RICHMOND, Va. — Six property owners along Monument Avenue in Virginia's capital city filed a lawsuit Monday seeking to stop Gov. Ralph Northam's administration from removing a towering statue of Confederate Gen. Robert E. Lee.
Northam recently ordered the statue's removal, citing the pain gripping the country over the killing of George Floyd, a black man in Minneapolis who pleaded for air as a white police officer pressed a knee into his neck.
Floyd's death has sparked global protests that participants have vowed to turn into a sustained movement focused on addressing racial injustice and police brutality. It has also led to an intense re-examination of statues and monuments of historical figures around the world.
The lawsuit challenges Northam's authority to order the statue's removal from its prominent place in the ex-capital of the Confederacy, citing in part an 1889 resolution of the General Assembly that authorized the governor of Virginia to accept the statue.
The plaintiffs also argue that removal of the statue would result in the loss of the National Historic Landmark designation for a stretch of Monument Avenue, a prestigious residential boulevard, and therefore "the loss of favorable tax treatment and reduction in property values."
The complaint says the plaintiffs would suffer injury over "the loss of a priceless work of art from their neighborhood and the degradation of the internationally recognized avenue on which they reside."
The statue is one of five memorials to the Confederacy along Monument Avenue, and the only one on state property. The Richmond City Council has expressed unanimous support for removing the rest, which demonstrators have covered with graffiti in recent weeks.
"Governor Northam is committed to removing this divisive symbol from Virginia's capital city. We're confident in his authority to do so, and look forward to winning in court," his spokeswoman, Alena Yarmosky, said in an email Monday.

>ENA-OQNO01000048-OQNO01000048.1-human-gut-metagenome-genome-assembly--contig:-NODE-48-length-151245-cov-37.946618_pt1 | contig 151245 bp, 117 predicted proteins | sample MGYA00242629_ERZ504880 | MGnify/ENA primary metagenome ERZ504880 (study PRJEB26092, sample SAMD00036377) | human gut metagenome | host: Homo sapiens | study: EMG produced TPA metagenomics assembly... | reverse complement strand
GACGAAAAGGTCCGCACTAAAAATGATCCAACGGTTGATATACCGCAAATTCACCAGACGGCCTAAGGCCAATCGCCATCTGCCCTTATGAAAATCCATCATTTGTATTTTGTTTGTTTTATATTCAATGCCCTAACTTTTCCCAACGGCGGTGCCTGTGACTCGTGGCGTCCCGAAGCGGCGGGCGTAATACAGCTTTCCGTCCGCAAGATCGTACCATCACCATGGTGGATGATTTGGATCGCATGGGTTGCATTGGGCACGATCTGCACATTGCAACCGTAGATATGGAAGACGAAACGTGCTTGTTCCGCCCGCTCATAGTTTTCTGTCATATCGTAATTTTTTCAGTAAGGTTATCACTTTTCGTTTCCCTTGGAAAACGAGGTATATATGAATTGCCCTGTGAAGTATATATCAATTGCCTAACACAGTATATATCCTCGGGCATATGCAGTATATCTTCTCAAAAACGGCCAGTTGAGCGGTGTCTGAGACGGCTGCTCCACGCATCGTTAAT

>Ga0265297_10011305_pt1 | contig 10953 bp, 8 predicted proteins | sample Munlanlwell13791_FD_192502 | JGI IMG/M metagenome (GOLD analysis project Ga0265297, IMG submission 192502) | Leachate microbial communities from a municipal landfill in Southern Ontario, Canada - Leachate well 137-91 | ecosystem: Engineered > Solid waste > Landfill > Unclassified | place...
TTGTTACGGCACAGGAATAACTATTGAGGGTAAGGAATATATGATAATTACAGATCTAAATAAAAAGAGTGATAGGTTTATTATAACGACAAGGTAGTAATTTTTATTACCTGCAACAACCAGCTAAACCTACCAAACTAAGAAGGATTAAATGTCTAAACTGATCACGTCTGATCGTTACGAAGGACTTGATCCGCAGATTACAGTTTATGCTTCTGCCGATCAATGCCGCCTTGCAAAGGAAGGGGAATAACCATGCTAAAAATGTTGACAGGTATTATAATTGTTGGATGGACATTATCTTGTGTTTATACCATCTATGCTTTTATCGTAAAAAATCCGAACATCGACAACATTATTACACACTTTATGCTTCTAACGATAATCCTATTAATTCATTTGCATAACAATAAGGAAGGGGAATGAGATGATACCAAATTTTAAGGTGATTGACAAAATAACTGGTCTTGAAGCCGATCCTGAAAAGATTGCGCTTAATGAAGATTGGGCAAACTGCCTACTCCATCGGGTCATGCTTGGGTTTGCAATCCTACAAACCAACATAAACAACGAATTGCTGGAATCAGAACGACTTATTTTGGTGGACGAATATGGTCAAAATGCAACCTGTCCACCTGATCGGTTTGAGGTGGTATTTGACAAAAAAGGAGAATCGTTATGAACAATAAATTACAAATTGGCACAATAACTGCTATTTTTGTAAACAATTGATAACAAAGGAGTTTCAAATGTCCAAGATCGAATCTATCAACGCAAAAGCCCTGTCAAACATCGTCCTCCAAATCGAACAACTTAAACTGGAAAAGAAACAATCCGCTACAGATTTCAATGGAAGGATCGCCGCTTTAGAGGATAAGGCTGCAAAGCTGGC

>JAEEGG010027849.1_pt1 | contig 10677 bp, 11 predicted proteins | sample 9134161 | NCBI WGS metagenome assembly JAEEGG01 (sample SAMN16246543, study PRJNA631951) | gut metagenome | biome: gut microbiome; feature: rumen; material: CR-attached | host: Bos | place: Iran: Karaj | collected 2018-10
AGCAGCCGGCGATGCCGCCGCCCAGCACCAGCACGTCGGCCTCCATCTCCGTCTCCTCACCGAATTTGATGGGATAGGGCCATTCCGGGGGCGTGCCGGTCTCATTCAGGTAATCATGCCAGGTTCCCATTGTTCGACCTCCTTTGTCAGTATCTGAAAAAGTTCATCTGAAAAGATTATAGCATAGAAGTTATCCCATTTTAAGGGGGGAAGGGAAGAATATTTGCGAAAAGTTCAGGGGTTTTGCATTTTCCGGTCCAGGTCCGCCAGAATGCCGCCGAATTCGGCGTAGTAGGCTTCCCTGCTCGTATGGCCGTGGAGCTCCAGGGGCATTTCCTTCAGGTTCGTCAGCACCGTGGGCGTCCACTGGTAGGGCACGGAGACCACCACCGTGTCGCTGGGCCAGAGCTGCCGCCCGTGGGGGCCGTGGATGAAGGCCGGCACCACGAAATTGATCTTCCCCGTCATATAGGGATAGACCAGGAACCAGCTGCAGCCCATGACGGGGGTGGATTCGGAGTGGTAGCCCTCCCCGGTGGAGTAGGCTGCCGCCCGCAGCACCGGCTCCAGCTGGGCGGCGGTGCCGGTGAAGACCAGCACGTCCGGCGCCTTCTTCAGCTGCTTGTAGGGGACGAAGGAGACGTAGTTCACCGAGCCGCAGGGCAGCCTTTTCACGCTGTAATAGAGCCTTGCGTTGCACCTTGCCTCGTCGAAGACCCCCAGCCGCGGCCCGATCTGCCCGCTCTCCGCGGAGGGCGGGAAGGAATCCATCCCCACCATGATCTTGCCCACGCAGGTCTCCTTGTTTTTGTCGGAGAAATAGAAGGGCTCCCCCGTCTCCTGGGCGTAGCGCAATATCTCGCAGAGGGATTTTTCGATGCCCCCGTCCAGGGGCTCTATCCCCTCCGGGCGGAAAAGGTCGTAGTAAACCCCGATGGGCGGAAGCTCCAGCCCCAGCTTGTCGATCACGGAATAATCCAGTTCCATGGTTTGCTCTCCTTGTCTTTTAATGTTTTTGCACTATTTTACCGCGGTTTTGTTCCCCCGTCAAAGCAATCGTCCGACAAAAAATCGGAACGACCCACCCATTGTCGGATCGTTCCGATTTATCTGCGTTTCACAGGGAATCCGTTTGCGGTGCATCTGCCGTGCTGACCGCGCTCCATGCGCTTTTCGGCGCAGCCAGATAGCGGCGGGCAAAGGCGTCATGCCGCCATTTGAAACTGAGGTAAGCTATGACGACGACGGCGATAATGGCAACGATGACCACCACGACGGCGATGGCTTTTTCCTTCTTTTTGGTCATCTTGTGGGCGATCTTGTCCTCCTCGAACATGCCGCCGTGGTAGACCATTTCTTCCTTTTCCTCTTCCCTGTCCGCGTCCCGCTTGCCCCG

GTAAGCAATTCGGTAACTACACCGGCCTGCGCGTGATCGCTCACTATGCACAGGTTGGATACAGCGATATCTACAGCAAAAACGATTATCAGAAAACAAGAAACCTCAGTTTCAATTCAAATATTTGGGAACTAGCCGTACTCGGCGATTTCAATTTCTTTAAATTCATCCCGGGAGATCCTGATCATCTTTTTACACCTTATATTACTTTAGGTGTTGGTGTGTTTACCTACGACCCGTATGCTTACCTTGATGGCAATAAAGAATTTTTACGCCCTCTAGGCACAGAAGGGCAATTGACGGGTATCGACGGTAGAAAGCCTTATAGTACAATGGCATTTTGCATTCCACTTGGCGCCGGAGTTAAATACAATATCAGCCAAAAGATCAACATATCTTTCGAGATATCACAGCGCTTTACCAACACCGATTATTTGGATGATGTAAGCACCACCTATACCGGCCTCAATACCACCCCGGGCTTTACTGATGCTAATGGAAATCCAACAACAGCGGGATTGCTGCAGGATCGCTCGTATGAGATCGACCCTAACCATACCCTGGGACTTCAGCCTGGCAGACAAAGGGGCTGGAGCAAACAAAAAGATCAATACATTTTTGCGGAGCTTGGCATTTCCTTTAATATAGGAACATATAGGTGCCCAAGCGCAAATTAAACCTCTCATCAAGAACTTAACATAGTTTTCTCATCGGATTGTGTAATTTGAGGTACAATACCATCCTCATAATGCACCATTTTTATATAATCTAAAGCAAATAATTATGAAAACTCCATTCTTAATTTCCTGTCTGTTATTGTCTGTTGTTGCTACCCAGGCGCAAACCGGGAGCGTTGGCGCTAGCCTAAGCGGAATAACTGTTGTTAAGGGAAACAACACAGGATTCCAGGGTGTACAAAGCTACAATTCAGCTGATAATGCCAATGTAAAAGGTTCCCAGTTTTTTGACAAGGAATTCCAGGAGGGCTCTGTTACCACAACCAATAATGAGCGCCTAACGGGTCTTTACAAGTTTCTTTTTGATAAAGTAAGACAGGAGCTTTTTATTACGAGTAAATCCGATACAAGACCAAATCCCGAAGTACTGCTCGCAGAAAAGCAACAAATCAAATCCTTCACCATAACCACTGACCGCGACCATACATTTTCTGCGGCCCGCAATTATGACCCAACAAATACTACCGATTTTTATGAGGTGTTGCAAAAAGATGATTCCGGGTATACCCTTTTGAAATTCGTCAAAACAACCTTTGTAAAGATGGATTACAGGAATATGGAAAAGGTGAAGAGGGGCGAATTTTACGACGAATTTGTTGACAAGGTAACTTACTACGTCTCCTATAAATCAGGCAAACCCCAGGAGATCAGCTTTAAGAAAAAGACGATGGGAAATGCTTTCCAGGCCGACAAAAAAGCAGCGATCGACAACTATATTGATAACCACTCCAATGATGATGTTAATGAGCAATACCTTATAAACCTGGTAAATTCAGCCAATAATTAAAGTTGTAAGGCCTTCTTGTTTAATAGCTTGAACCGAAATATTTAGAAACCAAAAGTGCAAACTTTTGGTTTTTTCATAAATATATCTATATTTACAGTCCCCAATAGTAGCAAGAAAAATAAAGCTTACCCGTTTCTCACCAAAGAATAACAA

A similar lawsuit was filed last week by William C. Gregory, a descendant of two signatories to the deed transferring the statue, its enormous pedestal and the ground they sit on to the state. That lawsuit argues that the terms of the deed prohibit the administration from removing it now.
A week ago, a judge issued a 10-day injunction in that case, temporarily preventing Northam's administration from removing the statue. Court records show a hearing is scheduled for Thursday.
The plaintiffs in the lawsuit filed Monday aimed to consolidate the two cases, in part because they were seeking similar relief from the court.
But Attorney General Mark Herring filed a notice of removal late Monday afternoon transferring the case to federal court, a move his spokeswoman said did not require a judge's approval.
"Symbols matter, and the Virginia of today can no longer honor a racist system that enslaved millions of people. Installing a grandiose monument to the Lost Cause was wrong in 1890, and demanding that it stay up forever is wrong now," the state's filing said.
Patrick McSweeney, an attorney for the plaintiffs, said the move confirms the legitimacy of the federal issues raised in the lawsuit.
The only plaintiff listed by name in the new lawsuit is Helen Marie Taylor, a longtime Monument Avenue resident and defender of the statues. McSweeney said she was not available for an interview Monday.
The other plaintiffs are seeking to participate anonymously, saying in a motion that they face a risk of "retaliation by organized and violent groups" for participating in the lawsuit.
Richmond's monuments have become a rallying point for protesters in recent weeks. Last week, demonstrators toppled a statue of Jefferson Davis, president of the Confederacy, that was part of a much larger monument.